Monday, August 24, 2009

Our Foundation Goats (aka Our Teachers)

Meet Minnie and her first born, Lester. She came to us when she was about 8 months old because her previous owner didn't want her to get pregnant. Well, surprise of surprises, she delivered Lester about four months later.

Minnie is a purebred nubian (a dairy goat) but his father is a boer (a meat goat). That makes Lester a boer/nubian cross. I remember waking up one morning noticing 'something white' in Minnie's pen. Mr. Wonderful was hours old, but already on his feet.

This photo is of Lester taking in his new world as he takes his first steps out of his birthhut.

Since this was Minnie's first delivery, she wasn't too sure what this little white thing was.

The look on her face told me that she was still thinking about it. If I were in her place, I'd wonder, too. Ladies, think about it. We know what's happening. Minnie didn't. How you explain the concept of pregnancy, or babies, or birth pains to a goat?

Lady Minnie has had several kids since Lester. She has become so versed in how to push those kids out that her most recent baby went flying about six inches. She has never needed help during her deliveries. She in complete control.

Other dams have needed my assistance, though. I've learned how to be a mid-sife with Minnie's help. She's as good at teaching me as she is in raising babies.

Thanks Minnie.
The Lester Lessons are worthy of an article alllll on its on. More later ...

Friday, August 21, 2009

Honoring Bucky Our Breeding Buck

Father's Day may have come and gone this year but we continually honor our big guy. He receives the treatment of Kings so he can keep taking care of his 'ladies'.

Our neighbors knew I had been talking about getting a buck so they called when he arrived. I went to, as I told my husband, 'just look at him'. Thankgoodness I had my checkbook. (Imagine that.)

Love at first sight does exist. My eyes saw him and my heart became mush. I know a good looking guy when I see him. For a two-year-old, he was outstanding. My heart was still beating fast when the words came out of my mouth, "I'll take him. How much do you want for him?" Not the usual order of smart questions, but it worked out.

Knowing that we didn't have the facilities to house him, our neighbors agreed to 'room and board' him until we could properly care for him.

On the way home, I thought about how I'd tell Bob what I had done. Thinking of that, what HAD I just done? The reality of not having goat housing stung -- hard.

Geezzzzze, I've done it again. Husband Bob has (and still is) asking that we do the construction projects first then get the animals. Oh my, maybe he'll be understanding just one more time.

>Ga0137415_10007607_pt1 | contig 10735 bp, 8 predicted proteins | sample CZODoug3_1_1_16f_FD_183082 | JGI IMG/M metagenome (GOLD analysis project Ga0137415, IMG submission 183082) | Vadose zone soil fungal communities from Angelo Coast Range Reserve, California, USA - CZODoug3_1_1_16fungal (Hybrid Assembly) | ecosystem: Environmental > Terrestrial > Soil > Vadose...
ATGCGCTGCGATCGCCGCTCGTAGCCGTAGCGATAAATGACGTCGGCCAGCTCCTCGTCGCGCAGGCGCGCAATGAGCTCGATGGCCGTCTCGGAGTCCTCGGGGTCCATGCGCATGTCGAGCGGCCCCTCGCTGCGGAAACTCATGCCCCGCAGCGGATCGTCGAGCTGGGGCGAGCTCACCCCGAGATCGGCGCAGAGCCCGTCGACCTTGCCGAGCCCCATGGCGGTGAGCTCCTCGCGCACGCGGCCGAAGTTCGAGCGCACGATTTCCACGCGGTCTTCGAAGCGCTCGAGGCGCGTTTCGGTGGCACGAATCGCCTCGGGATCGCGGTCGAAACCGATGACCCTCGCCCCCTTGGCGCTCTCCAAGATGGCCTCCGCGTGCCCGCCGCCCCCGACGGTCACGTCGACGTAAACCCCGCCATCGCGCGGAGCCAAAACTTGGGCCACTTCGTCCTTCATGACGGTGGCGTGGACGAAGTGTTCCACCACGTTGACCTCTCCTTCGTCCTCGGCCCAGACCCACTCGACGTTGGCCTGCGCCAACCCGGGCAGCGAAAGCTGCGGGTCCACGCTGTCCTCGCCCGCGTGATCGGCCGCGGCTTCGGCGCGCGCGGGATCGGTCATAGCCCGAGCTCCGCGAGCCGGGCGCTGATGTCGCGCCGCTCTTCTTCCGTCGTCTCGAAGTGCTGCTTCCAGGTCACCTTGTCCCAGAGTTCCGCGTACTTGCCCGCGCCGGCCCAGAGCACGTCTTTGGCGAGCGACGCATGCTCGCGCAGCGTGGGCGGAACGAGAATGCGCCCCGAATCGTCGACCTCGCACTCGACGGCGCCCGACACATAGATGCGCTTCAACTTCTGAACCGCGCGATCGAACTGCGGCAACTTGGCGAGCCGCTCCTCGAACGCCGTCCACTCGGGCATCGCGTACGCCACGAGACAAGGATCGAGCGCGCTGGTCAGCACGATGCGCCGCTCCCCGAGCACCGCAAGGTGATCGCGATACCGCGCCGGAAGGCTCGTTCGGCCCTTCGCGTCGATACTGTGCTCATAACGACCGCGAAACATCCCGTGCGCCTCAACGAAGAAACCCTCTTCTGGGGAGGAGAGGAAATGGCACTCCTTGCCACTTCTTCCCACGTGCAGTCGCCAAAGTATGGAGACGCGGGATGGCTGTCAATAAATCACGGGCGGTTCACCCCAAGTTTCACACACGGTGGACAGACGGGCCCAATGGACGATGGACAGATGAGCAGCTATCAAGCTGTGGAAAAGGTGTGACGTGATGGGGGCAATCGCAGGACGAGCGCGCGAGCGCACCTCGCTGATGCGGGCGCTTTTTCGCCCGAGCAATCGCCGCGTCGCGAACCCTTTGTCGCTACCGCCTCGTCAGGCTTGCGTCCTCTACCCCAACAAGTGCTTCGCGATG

Six months later Bucky moved into his new home and met his mates for the first time. This photo was taken on his first day here. I know now that two-year-olds are not fully developed but I got lucky. He's grown into one super hunk. His disposition is gentle. Apparently he had been a lap-goat in his youth. It showed in his gentleness.

Here he's full-grown and living with Penny, a super lady. What a handsome couple.
He went from living with three ladies to living with eleven. It took it's tole, he lost so much weight and hair, we thought we were going to lose him.
That poor boy was exhausted! The women did their part; so did he.
Just look at his beautiful babies.

Bucky has been with the other guys for several months now. He's rested, eaten, rested and groomed. His hair has grown back and so has his weight.
He'll be ready for more ladies in October. But for now, he's eating well and gaining weight. Bob and I spend as much time with him as possible. He was gentle when we got him, it's up to us to keep him that way.
We honor you Bucky. Thank you for the beautiful babies.

Monday, August 17, 2009

Goats first taste of tree branches

Last week we trimmed a few plants back to managable sizes. It's been a while since we've worked on the landscaping so we had bazillions of 'left-overs'. Not wanting to toss the plants aside, we fed them to our baby goats.

They're amazing. They are so curious and cautious it took them longer to decide whether to approach the strange plants than it did to eat them. Contrary to the rumors, goas do NOT eat everything. They TASTE everything because that's how they sense their world. But it's been our experience that they are picky eaters.

After a very slow approach, the oldest goat in the group (Johnny) took the first sniff. Ashley stepped up slowly and tasted one leaf. OK. Got it. Decision made ... everyone was in on the treat. Needless to say they devowered all the plant trimmings.